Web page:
August, I walk this shore in search of wholeness
among snapped razor clams and footless quahogs.
How easily my palm cradles a moon shell
coughed up on shore. I stroke the fragments
as, last night, I stroked your arm
smelling of salt, scrubbed clean by the sea air.
Once you loped near me. Now, in my mind’s eye,
your rubbery footsoles track sand hills
the shape of waves you no longer straddle.
You inch forward, step, comma, pause,
your silences the wordless rage of pain.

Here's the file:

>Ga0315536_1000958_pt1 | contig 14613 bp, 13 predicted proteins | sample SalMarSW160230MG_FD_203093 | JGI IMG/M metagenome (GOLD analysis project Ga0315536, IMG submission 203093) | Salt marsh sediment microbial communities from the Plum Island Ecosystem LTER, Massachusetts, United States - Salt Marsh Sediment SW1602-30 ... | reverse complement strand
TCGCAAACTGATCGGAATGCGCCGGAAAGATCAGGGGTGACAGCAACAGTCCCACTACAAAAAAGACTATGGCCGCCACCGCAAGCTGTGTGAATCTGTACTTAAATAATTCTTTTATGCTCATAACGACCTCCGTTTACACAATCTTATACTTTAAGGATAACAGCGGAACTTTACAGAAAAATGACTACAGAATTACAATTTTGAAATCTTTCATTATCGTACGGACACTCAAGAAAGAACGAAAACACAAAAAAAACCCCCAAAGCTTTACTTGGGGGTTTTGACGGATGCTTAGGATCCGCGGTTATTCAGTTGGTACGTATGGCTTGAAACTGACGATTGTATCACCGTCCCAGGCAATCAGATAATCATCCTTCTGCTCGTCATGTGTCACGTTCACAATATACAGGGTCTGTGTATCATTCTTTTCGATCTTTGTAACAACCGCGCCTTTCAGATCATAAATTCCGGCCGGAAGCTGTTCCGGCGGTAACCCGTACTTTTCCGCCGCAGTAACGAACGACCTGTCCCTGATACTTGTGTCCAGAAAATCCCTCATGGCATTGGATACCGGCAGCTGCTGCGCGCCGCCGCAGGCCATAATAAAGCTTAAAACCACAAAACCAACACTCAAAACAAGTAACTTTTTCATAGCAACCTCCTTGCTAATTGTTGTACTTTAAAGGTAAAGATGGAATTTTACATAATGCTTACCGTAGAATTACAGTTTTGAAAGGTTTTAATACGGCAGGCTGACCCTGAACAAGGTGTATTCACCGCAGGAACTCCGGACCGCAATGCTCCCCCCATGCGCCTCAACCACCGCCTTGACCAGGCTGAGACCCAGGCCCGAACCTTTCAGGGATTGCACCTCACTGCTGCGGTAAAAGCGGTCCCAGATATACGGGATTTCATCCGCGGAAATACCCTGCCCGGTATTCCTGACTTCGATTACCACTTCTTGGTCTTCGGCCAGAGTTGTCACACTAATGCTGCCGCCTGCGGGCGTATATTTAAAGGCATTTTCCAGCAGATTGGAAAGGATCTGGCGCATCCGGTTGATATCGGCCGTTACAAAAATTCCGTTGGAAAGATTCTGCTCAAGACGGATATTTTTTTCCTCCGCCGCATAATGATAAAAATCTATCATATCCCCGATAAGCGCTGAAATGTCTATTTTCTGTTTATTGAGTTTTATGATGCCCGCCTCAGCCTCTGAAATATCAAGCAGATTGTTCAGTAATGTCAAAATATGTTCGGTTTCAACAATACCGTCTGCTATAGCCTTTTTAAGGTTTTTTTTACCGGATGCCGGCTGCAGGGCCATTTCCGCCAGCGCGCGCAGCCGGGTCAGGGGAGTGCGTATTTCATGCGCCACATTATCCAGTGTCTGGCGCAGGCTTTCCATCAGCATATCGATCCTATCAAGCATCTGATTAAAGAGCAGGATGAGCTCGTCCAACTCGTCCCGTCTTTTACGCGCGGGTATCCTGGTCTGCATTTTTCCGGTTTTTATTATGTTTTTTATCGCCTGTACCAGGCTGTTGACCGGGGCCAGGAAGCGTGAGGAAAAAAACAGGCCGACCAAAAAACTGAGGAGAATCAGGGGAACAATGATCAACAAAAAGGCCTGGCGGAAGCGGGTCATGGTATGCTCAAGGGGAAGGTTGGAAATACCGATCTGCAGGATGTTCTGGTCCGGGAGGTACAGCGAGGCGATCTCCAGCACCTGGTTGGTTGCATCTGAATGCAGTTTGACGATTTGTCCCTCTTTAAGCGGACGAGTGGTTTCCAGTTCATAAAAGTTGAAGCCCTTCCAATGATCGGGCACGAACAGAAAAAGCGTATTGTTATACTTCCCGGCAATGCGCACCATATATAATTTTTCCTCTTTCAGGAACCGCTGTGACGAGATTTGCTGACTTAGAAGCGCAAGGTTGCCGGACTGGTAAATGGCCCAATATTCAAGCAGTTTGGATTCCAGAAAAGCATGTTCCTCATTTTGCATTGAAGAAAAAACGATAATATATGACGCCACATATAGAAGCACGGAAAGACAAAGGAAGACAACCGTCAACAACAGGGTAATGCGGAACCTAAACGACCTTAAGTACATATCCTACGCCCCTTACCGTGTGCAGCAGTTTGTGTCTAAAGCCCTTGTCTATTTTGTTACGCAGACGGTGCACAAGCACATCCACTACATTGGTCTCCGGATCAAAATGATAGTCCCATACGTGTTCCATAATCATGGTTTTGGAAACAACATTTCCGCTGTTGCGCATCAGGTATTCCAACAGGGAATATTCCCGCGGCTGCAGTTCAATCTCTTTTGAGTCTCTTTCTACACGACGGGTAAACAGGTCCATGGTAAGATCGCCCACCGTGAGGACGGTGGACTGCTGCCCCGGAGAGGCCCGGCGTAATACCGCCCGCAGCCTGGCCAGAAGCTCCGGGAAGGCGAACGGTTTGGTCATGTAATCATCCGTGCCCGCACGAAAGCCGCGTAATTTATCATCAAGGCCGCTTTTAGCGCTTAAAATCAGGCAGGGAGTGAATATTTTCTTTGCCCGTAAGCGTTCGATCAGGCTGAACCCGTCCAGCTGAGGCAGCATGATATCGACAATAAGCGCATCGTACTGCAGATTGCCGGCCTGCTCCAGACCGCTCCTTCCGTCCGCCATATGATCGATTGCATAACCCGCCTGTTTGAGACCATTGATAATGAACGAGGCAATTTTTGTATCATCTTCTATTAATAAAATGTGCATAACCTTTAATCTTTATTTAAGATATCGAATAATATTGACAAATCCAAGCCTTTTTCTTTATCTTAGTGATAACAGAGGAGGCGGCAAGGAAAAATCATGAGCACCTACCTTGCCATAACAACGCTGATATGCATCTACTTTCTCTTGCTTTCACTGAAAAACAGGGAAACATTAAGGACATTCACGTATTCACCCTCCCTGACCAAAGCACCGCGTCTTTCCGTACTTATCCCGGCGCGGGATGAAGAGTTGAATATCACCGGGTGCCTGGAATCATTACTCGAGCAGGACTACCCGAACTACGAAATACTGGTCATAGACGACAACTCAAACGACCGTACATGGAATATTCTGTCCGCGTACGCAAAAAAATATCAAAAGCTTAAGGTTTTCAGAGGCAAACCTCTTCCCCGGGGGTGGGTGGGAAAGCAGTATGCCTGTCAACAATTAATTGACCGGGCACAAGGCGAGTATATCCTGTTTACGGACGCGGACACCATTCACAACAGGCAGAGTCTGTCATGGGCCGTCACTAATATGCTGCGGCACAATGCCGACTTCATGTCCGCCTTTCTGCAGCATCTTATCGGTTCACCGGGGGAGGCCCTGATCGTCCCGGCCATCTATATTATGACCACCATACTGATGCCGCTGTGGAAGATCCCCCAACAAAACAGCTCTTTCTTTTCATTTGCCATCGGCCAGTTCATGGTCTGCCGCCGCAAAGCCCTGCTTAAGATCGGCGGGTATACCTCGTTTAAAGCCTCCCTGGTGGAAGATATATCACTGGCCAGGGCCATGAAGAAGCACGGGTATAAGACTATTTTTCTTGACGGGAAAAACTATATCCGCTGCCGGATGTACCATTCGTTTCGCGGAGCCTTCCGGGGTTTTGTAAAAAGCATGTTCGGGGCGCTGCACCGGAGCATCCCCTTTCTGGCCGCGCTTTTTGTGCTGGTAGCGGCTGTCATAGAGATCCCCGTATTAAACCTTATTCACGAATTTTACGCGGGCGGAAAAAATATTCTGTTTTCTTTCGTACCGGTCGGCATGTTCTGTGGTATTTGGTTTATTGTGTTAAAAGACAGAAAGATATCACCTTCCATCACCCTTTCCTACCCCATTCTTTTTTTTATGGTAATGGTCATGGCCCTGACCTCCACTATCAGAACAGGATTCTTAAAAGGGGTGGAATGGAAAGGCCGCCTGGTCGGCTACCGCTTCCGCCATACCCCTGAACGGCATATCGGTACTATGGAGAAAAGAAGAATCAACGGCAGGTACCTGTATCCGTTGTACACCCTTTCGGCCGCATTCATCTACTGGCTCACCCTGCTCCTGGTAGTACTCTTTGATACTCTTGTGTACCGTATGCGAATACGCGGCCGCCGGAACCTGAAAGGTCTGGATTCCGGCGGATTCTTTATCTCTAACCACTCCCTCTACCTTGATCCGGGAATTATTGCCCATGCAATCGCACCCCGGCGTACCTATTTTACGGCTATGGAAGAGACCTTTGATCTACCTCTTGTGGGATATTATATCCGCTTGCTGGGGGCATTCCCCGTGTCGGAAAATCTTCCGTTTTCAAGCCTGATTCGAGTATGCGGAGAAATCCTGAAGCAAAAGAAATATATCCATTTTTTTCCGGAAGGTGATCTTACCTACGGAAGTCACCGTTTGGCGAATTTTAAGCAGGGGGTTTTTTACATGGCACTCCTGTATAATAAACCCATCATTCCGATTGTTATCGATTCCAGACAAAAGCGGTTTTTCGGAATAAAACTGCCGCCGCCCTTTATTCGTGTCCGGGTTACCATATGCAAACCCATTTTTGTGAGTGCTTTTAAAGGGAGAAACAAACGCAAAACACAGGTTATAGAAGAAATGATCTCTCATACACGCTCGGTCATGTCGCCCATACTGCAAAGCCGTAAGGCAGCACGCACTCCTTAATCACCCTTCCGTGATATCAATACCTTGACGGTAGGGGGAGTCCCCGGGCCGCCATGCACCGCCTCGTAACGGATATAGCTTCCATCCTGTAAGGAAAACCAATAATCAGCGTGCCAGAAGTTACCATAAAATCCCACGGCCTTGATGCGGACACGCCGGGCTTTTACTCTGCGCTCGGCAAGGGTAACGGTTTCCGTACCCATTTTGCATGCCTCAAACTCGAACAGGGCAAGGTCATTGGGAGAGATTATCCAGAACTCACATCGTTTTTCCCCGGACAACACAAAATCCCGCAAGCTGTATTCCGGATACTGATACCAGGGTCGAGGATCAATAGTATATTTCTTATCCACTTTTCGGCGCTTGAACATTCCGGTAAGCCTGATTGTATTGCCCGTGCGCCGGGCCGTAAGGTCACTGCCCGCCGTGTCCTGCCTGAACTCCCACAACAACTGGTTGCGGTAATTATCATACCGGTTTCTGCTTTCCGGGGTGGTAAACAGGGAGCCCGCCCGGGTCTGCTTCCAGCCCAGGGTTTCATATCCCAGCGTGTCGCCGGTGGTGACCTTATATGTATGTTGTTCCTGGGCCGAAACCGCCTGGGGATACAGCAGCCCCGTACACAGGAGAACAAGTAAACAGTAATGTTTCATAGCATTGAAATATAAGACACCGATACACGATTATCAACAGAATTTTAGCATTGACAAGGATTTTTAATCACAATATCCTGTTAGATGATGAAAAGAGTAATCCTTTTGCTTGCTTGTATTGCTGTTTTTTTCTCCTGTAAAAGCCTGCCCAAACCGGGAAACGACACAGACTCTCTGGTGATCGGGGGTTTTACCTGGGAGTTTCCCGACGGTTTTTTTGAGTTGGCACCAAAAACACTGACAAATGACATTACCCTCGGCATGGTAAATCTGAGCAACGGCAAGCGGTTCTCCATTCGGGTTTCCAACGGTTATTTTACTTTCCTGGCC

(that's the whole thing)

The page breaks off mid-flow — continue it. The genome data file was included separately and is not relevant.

But still at night our bodies merge in sleep
and fit unbroken, like the one perfect shell
I’ve never found and can only imagine —
and crack when we’re apart. I clutch the moon shell,
guardian of unknowing, chipped and silent,
until I fling it down and feel its loss.
Broken, it fit my hand and I was whole.
This poem previously appeared in The Kenyon Review. Grace Schulman, who lives part time in Springs, has a new collection of poems, “Without a Claim,” coming out in the fall of 2013. She will read from her work at Canio’s Books in Sag Harbor on Aug. 4 at 5 p.m.